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by Jay Greenberg / Philadelphia Flyers

Vinnie Lecavalier knows chemistry, Had it with Brad Richards and Martin St. Louis in winning a Stanley Cup for Tampa Bay. Conversely, multiple times over the course of 14 NHL seasons, Lecavalier has had it trying to work with some guys after sharing their company on just a few shifts.

Some players – even skilled ones - could play together for years and never learn a thing about how to make each other better. Others know each other’s games intimately before the elapsing of their first 20 minutes together, why it is a fallacy that shaking up lines in the middle of a game or even in a playoff series is self-defeating. You never know until you try.

So when Lecavalier says Michael Raffl is “easy to find”, that is not lost on us, never mind it was a fleeting judgment formed from them playing just one exhibition game together. Of course there is a long way to go to determine the rookie Flyer left wing’s grit and endurance, the things that keep you in the NHL after skill gets you there. But one doesn’t have to watch a guy in a Stanley Cup final to make a judgment on how well he sees the ice.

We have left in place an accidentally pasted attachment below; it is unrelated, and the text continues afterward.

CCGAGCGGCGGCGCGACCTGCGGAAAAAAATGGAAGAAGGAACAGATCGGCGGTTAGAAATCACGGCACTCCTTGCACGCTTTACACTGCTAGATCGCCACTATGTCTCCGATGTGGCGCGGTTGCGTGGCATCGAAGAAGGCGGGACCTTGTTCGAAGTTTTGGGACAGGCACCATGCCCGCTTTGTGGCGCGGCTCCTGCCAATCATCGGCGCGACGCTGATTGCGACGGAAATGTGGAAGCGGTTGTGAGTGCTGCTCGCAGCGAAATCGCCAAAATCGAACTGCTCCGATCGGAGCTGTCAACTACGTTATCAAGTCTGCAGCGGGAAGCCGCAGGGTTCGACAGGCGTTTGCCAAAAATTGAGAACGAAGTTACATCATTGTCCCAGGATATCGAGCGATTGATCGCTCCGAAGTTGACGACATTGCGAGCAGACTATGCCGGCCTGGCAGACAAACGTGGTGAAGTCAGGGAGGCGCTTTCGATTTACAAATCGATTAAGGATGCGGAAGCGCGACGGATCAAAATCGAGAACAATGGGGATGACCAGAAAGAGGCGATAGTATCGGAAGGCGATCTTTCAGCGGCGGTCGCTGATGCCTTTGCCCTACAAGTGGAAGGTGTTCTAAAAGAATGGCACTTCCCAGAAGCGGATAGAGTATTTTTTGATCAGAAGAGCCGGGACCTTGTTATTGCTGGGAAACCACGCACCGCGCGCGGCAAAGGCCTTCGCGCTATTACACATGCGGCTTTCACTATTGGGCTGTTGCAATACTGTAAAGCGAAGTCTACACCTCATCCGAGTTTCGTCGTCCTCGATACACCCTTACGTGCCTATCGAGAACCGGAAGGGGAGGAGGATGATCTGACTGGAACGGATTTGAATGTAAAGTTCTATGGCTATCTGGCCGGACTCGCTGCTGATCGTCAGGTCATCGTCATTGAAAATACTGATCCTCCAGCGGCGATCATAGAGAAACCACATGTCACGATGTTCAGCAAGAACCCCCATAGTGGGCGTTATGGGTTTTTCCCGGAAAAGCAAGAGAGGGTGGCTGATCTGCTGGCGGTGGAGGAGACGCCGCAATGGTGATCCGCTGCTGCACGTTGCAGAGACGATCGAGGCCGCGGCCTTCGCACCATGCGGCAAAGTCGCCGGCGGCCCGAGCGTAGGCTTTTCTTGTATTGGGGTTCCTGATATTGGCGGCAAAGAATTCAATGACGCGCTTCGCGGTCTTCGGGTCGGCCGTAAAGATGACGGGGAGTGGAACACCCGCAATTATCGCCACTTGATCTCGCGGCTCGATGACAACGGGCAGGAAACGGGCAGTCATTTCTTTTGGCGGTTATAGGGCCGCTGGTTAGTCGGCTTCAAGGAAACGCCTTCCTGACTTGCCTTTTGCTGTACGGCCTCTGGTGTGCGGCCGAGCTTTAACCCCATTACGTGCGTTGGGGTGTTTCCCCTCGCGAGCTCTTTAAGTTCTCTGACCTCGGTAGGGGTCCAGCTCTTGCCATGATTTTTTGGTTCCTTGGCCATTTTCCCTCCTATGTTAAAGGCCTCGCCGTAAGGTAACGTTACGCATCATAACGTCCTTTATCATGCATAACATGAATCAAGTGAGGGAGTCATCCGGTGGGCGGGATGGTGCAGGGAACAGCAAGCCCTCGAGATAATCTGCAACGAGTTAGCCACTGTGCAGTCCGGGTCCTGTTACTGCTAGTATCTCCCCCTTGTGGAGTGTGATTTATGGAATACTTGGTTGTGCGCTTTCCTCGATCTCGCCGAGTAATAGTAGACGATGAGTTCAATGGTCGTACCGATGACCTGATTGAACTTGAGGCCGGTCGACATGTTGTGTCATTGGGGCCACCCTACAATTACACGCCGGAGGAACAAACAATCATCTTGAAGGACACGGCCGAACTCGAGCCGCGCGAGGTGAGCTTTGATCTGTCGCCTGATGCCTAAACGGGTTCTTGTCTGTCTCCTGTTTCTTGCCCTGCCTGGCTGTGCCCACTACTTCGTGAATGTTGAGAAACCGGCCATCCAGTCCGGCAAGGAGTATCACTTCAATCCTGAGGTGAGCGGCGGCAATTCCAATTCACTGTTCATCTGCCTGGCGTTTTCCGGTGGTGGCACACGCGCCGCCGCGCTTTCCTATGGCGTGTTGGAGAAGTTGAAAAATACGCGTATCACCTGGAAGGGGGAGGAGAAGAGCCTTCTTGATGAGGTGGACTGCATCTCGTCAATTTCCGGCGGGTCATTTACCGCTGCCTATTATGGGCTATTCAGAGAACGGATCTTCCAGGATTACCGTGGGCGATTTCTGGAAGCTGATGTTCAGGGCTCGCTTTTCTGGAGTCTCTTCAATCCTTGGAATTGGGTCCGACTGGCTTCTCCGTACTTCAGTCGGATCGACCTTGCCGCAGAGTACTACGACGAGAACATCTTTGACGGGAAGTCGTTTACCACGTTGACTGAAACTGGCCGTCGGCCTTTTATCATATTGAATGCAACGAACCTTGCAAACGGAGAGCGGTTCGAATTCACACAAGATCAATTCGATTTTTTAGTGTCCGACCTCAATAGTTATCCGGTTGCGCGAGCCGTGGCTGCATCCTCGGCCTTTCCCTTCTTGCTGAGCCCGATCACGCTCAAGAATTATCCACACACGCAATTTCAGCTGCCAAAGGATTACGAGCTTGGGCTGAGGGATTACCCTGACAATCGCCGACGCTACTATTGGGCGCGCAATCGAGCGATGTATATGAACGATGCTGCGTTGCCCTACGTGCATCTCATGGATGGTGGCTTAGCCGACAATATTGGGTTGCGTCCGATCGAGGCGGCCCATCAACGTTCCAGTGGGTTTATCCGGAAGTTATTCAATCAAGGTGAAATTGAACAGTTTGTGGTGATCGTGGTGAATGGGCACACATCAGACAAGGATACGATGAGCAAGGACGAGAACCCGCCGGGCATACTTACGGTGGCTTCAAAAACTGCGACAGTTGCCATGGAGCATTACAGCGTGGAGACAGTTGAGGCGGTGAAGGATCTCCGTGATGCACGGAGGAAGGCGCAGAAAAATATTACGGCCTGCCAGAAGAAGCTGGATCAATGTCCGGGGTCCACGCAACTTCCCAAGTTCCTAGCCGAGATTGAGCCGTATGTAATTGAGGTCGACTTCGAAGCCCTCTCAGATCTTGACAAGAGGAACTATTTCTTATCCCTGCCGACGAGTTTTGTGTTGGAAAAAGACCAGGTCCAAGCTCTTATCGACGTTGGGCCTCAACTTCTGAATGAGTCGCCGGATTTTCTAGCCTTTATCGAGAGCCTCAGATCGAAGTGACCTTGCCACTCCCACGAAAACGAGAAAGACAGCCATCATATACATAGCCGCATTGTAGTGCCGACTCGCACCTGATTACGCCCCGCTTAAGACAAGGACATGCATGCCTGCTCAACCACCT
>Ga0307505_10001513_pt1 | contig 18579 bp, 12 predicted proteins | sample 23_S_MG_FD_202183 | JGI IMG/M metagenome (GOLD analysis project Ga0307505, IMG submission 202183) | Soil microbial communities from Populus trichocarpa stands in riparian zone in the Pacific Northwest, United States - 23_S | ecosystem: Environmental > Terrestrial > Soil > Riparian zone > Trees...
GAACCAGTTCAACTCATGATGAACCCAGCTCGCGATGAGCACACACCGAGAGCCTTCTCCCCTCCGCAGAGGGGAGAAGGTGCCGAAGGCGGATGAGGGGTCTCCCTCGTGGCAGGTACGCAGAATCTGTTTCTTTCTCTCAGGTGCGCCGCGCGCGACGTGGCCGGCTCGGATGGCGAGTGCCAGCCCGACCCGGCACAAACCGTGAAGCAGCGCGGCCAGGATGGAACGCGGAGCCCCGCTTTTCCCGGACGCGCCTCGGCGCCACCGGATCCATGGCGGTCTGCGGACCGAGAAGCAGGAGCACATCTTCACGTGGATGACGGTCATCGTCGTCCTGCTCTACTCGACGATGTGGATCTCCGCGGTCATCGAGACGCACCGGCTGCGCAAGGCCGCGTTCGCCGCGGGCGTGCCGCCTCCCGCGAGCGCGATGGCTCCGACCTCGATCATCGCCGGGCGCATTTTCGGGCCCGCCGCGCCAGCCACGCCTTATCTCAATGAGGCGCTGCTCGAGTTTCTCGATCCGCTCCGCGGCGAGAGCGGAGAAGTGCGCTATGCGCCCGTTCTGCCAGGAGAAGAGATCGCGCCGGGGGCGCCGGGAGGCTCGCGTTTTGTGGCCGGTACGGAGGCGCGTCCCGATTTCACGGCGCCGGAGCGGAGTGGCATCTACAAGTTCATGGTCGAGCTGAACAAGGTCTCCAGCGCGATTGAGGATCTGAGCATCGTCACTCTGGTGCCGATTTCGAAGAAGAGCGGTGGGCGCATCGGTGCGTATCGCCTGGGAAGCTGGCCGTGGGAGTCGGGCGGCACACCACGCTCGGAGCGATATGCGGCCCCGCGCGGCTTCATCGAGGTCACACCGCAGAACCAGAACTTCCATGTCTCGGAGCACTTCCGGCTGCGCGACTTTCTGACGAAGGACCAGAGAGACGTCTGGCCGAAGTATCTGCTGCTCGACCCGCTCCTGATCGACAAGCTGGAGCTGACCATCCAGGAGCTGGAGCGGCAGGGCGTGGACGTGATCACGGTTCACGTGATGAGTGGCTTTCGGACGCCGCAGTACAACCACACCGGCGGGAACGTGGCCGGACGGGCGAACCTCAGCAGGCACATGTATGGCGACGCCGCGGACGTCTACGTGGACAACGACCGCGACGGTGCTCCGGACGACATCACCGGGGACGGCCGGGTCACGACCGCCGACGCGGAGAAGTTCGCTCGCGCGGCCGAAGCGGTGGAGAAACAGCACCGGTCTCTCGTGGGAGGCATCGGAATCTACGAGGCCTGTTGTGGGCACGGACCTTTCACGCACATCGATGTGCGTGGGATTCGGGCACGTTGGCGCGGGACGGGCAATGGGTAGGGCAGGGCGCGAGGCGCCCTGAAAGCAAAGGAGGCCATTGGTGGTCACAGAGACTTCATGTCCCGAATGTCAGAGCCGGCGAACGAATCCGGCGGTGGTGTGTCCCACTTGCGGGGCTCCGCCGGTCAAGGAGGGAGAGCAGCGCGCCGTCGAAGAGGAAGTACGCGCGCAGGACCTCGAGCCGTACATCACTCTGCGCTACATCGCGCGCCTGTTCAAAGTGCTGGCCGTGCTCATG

Raffl is a player who goes to the right spots at the right time, his common sense further exemplified by his closing in on a spot of the Flyers opening day roster. As a free agent coming off an impressive World Championships for Austria, he had other offers, one of the most attractive coming from Nashville, but chose Philadelphia.